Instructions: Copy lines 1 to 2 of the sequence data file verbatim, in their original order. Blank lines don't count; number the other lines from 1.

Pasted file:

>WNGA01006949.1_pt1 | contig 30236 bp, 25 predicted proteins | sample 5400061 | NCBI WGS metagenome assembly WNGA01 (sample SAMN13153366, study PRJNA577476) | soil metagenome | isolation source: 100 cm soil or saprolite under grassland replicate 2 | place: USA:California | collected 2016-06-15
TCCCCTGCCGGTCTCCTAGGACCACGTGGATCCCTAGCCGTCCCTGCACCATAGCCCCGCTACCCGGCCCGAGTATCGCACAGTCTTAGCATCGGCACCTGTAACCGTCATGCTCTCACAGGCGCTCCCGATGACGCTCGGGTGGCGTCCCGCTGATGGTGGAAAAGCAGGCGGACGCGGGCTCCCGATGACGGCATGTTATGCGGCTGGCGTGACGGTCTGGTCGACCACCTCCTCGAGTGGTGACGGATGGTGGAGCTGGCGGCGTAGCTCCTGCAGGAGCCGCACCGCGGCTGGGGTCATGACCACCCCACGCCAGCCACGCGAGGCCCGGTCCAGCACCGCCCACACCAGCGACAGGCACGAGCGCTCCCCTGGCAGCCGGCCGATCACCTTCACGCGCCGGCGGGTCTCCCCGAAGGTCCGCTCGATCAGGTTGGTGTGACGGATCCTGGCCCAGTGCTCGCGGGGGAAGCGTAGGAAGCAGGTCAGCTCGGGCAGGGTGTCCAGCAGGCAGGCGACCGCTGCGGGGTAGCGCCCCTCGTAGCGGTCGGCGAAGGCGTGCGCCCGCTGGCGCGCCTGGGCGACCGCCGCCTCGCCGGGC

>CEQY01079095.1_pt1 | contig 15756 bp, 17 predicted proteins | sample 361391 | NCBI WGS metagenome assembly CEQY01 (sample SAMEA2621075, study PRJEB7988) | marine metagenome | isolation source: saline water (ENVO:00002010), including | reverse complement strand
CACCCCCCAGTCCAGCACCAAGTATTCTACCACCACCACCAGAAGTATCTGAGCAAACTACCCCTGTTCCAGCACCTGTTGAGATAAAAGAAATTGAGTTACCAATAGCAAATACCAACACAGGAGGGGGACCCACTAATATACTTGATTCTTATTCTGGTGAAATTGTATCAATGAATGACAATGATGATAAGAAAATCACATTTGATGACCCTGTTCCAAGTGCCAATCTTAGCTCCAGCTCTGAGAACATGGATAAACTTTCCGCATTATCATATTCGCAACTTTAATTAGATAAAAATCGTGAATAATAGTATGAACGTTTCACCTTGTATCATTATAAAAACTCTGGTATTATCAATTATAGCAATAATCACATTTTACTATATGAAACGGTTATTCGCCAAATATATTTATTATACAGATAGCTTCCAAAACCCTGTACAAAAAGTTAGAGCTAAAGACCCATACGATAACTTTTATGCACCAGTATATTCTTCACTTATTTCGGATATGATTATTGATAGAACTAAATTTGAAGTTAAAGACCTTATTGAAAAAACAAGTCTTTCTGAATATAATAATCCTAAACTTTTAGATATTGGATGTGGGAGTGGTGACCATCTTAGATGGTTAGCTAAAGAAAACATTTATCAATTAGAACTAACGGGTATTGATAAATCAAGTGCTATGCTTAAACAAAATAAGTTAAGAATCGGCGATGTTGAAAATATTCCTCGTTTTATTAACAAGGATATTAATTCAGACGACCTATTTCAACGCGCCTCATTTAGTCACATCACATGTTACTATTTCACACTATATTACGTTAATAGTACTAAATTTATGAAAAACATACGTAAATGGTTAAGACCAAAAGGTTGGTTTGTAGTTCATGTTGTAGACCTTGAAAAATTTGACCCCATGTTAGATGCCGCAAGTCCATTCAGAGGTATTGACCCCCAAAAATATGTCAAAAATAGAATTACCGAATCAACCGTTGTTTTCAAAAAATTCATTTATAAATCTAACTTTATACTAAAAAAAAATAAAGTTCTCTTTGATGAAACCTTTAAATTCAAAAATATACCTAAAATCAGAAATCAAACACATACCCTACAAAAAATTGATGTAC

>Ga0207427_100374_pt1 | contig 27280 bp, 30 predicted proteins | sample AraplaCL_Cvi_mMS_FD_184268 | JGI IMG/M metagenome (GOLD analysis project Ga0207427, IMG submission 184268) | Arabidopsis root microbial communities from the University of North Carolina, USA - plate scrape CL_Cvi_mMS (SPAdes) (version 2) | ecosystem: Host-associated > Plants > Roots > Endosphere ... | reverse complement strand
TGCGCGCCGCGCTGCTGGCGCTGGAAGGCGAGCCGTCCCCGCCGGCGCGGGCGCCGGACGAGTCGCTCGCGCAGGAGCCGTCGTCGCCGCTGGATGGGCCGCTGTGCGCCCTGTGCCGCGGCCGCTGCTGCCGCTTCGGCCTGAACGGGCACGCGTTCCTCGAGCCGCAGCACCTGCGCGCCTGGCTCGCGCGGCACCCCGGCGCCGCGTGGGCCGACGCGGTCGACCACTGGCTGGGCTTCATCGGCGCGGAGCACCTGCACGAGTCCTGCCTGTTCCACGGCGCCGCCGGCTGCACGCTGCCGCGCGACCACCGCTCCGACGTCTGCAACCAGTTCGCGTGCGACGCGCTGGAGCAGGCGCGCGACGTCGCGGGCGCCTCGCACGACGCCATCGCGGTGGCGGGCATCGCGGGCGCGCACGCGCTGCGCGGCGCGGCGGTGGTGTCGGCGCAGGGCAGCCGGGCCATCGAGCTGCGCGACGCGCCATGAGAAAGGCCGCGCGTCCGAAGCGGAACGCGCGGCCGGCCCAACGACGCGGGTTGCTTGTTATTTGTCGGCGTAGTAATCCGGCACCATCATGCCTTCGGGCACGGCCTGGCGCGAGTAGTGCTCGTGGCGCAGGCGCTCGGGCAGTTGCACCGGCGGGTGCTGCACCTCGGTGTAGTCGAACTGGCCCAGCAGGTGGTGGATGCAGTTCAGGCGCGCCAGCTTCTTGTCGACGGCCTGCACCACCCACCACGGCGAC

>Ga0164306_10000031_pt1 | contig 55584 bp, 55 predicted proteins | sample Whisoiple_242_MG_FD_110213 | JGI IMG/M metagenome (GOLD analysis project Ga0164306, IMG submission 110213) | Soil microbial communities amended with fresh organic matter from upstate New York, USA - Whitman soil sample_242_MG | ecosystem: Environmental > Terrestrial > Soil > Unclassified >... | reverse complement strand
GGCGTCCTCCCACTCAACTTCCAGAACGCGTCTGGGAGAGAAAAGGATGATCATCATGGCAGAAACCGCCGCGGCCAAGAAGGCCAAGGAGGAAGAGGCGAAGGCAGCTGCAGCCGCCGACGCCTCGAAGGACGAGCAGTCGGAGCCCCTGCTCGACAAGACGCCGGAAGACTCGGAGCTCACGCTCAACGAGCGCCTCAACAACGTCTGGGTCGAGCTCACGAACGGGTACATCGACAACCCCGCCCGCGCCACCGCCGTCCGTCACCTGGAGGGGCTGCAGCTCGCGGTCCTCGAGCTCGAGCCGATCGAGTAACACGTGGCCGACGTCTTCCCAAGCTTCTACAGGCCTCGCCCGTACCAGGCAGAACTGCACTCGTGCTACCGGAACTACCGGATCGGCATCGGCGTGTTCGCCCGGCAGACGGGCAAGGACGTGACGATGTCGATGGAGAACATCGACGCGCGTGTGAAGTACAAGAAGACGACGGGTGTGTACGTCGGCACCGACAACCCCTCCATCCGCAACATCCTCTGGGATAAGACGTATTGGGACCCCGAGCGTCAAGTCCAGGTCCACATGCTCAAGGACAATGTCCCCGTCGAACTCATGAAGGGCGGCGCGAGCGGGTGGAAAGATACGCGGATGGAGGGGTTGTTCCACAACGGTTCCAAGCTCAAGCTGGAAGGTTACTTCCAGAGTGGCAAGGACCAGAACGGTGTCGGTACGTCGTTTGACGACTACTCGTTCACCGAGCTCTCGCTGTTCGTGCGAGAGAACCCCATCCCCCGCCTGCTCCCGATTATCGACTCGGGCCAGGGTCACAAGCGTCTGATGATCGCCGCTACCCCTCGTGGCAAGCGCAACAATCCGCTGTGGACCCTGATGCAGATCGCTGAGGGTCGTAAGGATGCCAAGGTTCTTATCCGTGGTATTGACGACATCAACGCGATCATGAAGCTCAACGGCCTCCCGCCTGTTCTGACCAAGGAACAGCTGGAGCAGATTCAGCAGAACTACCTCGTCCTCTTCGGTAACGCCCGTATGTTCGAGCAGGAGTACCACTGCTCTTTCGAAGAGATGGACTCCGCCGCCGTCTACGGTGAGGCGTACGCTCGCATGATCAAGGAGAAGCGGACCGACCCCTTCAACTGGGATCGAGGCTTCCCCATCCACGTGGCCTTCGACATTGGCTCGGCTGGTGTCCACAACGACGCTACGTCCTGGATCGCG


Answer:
>WNGA01006949.1_pt1 | contig 30236 bp, 25 predicted proteins | sample 5400061 | NCBI WGS metagenome assembly WNGA01 (sample SAMN13153366, study PRJNA577476) | soil metagenome | isolation source: 100 cm soil or saprolite under grassland replicate 2 | place: USA:California | collected 2016-06-15
TCCCCTGCCGGTCTCCTAGGACCACGTGGATCCCTAGCCGTCCCTGCACCATAGCCCCGCTACCCGGCCCGAGTATCGCACAGTCTTAGCATCGGCACCTGTAACCGTCATGCTCTCACAGGCGCTCCCGATGACGCTCGGGTGGCGTCCCGCTGATGGTGGAAAAGCAGGCGGACGCGGGCTCCCGATGACGGCATGTTATGCGGCTGGCGTGACGGTCTGGTCGACCACCTCCTCGAGTGGTGACGGATGGTGGAGCTGGCGGCGTAGCTCCTGCAGGAGCCGCACCGCGGCTGGGGTCATGACCACCCCACGCCAGCCACGCGAGGCCCGGTCCAGCACCGCCCACACCAGCGACAGGCACGAGCGCTCCCCTGGCAGCCGGCCGATCACCTTCACGCGCCGGCGGGTCTCCCCGAAGGTCCGCTCGATCAGGTTGGTGTGACGGATCCTGGCCCAGTGCTCGCGGGGGAAGCGTAGGAAGCAGGTCAGCTCGGGCAGGGTGTCCAGCAGGCAGGCGACCGCTGCGGGGTAGCGCCCCTCGTAGCGGTCGGCGAAGGCGTGCGCCCGCTGGCGCGCCTGGGCGACCGCCGCCTCGCCGGGC